Some people brag of beating the computer fairly quickly, but it depends on the word you’re dealt. Others complain that the computer arbitrarily rules your words ineligible. How are you doing?

The First Mozart Prodigy

Before young Wolfgang Mozart became the toast of Europe, the family promoted his older sister, Maria Anna Mozart.
 wp-image-44759“Virtuosic.” “A prodigy.” “Genius.” These words were written in the 1760s about Mozart—Maria Anna Mozart. When she toured Europe as a pianist, young Maria Anna wowed audiences in Munich, Vienna, Paris, London, the Hague, Germany and Switzerland. “My little girl plays the most difficult works which we have … with incredible precision and so excellently,” her father, Leopold, wrote in a letter in 1764. “What it all amounts to is this, that my little girl, although she is only 12 years old, is one of the most skillful players in Europe.”
Her younger brother learned to play as well and eventually joined her on tour. However, Maria, who the family called Nannerl, was taken off the concert circuit when she became old enough to marry. We’ll never know what could have become of her music if she’d had the same opportunities as Wolfgang. However, Smithsonian looks at Nannerl’s influence on her brother and how much she may have been responsible for his fame.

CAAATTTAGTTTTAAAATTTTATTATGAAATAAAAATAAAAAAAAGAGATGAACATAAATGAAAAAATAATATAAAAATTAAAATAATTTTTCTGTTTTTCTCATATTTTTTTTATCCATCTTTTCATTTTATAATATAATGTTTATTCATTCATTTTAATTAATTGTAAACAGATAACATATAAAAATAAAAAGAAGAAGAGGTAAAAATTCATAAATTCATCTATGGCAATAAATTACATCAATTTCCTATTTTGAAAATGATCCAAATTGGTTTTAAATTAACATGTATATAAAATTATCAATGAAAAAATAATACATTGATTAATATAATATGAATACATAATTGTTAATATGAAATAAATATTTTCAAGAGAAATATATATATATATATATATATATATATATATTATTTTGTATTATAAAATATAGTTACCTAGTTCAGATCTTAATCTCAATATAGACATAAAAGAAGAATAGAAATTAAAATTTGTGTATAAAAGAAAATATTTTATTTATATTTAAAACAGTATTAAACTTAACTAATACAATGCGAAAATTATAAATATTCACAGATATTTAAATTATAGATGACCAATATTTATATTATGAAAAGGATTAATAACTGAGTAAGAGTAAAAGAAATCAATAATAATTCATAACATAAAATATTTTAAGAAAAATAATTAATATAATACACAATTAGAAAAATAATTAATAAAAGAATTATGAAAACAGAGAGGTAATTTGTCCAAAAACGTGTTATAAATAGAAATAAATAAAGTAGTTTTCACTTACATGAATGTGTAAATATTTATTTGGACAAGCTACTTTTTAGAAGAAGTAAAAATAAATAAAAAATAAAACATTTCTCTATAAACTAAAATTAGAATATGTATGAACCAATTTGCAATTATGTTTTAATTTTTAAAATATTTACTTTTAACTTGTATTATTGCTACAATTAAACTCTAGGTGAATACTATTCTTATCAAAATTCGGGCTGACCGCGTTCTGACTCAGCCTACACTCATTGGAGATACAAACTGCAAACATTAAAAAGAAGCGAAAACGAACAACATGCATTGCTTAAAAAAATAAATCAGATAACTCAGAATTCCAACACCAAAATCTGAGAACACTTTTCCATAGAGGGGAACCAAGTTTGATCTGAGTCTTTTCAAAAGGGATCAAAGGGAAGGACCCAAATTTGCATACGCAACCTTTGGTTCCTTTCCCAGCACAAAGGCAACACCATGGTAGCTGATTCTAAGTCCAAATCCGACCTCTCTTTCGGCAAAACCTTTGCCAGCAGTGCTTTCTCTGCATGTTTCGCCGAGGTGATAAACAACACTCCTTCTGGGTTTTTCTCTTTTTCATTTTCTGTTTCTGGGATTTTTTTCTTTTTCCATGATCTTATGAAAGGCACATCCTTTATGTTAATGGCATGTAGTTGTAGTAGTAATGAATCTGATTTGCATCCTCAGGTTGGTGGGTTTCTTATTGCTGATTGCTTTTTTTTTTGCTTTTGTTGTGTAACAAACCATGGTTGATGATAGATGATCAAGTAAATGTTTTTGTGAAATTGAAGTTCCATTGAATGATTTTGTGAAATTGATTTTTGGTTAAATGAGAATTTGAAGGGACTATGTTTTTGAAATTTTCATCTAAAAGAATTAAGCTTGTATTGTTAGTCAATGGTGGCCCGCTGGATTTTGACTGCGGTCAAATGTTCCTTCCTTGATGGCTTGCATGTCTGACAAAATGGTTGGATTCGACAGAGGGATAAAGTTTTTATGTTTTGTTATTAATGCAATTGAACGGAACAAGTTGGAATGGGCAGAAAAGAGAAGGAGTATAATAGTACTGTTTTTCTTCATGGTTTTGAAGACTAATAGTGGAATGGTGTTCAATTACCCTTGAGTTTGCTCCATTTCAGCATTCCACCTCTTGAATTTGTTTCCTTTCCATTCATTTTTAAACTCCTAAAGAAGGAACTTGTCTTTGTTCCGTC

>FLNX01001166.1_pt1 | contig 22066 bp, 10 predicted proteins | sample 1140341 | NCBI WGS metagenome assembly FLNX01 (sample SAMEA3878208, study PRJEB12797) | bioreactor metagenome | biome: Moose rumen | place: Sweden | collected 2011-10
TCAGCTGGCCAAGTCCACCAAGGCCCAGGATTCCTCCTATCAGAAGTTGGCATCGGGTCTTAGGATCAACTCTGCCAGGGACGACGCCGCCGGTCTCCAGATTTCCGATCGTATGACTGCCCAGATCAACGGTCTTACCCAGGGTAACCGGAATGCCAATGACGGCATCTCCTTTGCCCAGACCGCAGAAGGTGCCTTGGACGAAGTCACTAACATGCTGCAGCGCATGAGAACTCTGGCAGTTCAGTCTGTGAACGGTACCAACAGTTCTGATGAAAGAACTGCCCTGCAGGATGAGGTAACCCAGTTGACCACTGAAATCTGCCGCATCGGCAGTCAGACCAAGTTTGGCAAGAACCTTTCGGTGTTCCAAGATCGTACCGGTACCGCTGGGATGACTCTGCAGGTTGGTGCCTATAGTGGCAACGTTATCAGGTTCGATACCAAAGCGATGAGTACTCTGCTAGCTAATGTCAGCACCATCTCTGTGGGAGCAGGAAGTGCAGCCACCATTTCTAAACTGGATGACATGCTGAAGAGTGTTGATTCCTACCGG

Heaven's Gate

This is the Tianmen Cave in China, which literally translates as the "Gate to Heaven"; however, it's not fully a cave, but rather a colossal natural arch...

The way to the Gate is a wonder in itself: it has exactly 99 turns which lead to a massive staircase with a total of 999 steps - more here:

(image via)

Camels at Sunset

Somewhat unintentional picture... Brett Symons was preparing to shoot the sunset, and did not notice the camel train until it was almost upon him:

(image credit: Brett & Donna Symons)

Firefighter revives pit bull with CPR after blaze

Chicago firefighters rescued two pet dogs from a Bucktown fire on Friday afternoon and used CPR techniques to revive one of the animals, which had stopped breathing. Firefighter and paramedic Tammy Rodriguez was beaming as she appeared with the resuscitated pooch, a female named Howdy, at a news conference.

Rodriguez said one of her colleagues carried the lifeless dog to her outside the fire scene. She started working on the animal immediately. “(The dog) was completely out,” Rodriguez said as the now-energetic dog perched over her shoulder.

“And we just started putting the mask (on) and giving it straight oxygen. I started performing CPR, and for a while there it wasn’t reacting, but I think just the positive pressure of oxygen made it start breathing, which was exciting. All of a sudden she started opening her eyes and we’re like ‘Oh, my God’ … and then she got up,” she added.

A second dog, a puppy, was rescued from the fire and received treatment, Rodrigquez said. Rodriguez said she owns three dogs herself and considers them a part of the family. She was just doing her job Friday in bringing Howdy back. “It was a great feeling,” she said.

Cat from New Zealand went on 18-day voyage to Australia